I decided to have some fun with software raid on the Gen2. By default, it does not seem to want to let you make new /dev/md* devices. There is a way around that by manually abusing the module properties in the /sys tree. EG, we can make a new /dev/md_1 device by doing:
echo md_1 > /sys/module/md_mod/parameters/new_array
After that, we can use mdadm like you would expect.
Why do this though? Well, the MyCloud DOES have a USB3 port, and hubs being connected are supported. There is a caveat though.
The first partition on USB devices always gets “busy” because of the automounter, even if it fails to mount it. We can fix that by putting a worthless 1k partition at the start of every drive we want to use as a raid container. Just bear in mind that unless you install fox_exe’s debian package, you do not have any partitioning tool native to the gen2, so partition your devices properly on another system first.
For my test, I did a rather worthless setup, that uses two partitions on the same device with raid 1. I did all the needful on one of my linux boxes, with a partition table a bit like this:
P1) 1kb linux partition
P2) 50% of volume (type FD)
P3) 50% of volume (type FD)
I then created a software raid on the linux machine out of them with mdadm, then created a partition table on the created raid device, and formatted it with EXT4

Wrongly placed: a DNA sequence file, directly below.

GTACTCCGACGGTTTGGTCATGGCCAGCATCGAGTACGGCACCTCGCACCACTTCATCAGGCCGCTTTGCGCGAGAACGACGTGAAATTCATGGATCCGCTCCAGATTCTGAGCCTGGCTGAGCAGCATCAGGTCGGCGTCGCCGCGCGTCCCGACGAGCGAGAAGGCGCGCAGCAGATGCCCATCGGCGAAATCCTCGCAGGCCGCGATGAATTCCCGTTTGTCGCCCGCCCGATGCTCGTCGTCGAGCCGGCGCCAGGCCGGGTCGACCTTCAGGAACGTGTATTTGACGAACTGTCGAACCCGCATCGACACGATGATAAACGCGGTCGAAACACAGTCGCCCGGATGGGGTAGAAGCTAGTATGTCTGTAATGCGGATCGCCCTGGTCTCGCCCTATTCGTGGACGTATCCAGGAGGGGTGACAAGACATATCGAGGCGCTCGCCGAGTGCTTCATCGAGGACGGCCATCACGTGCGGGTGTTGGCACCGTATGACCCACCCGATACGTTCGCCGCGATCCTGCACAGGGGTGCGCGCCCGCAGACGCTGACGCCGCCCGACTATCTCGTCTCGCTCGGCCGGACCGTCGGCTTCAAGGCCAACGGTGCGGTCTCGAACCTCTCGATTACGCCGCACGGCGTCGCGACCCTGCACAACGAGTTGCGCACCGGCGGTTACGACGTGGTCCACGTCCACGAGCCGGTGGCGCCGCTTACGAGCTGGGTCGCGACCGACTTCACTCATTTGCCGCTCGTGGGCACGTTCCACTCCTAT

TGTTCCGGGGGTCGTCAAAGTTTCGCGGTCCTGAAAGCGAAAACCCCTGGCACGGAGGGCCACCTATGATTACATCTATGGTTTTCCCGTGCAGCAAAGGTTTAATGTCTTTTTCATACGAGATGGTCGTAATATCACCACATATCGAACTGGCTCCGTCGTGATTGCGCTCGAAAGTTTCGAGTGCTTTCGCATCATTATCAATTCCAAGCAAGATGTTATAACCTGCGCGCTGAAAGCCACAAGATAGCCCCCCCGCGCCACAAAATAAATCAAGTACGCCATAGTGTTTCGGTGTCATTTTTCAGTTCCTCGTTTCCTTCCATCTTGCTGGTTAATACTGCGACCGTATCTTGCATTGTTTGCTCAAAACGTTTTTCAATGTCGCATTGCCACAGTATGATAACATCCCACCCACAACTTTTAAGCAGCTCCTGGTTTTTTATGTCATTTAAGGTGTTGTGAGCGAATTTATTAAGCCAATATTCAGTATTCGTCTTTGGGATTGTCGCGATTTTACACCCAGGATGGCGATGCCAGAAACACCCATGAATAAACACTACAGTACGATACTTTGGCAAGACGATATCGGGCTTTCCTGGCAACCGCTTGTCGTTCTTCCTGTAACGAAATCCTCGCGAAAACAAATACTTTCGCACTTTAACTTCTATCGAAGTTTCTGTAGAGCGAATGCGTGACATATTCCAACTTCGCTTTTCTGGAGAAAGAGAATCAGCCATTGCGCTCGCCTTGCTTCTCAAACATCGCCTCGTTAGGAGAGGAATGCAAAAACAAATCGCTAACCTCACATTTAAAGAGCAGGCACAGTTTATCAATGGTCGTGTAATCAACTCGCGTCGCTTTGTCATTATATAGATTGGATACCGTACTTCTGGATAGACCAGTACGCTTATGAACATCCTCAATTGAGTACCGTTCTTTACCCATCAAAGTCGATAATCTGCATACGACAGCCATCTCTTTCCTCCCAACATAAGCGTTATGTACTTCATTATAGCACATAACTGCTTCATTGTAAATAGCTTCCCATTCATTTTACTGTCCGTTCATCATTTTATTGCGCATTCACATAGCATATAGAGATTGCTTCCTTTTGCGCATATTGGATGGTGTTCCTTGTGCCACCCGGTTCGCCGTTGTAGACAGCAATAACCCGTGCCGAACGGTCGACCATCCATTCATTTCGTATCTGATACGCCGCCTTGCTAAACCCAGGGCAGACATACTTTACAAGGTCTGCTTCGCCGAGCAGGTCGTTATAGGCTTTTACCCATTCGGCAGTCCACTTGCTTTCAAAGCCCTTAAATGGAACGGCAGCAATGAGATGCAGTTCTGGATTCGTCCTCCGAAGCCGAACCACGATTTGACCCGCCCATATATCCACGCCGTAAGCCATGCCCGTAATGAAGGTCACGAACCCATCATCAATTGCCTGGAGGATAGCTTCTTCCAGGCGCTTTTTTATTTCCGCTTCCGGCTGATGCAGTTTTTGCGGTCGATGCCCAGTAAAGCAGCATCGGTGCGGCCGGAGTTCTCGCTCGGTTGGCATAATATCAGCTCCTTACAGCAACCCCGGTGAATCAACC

I then unmounted the raid array, stopped the raid array, and kicked out the usb device and attached it to the MyCloud.
Naturally, the automounter fails. It sees the partition 1 (1kb linux) and fails to mount it. (really, you dont say…) This leaves the actual raid partitions free though, because the automounter does not touch them. We can then assemble the array on the mycloud by adding an array by echoing to new_array, then assembling it with mdadm, then mount it.
Fox_exe’s wdcrack package is basically a startup script. (see init.sh) The necessary console-fu needed to mount USB software raid devices can be inserted into it, and then the array(s) can be mounted into the normally shared filesystem at mountpoints of your choosing at startup.
To me, this makes the consumer grade mycloud a little more useful, as data you feel needs to be protected can be hosted on such a raid array living on the USB port. Several cheap USB2.0 drives could be slapped on the USB3 port (with a USB3 hub), and if you do sensible raid configurations, can get reasonable speed out of them.
Sometime later: iSCSI on Gen2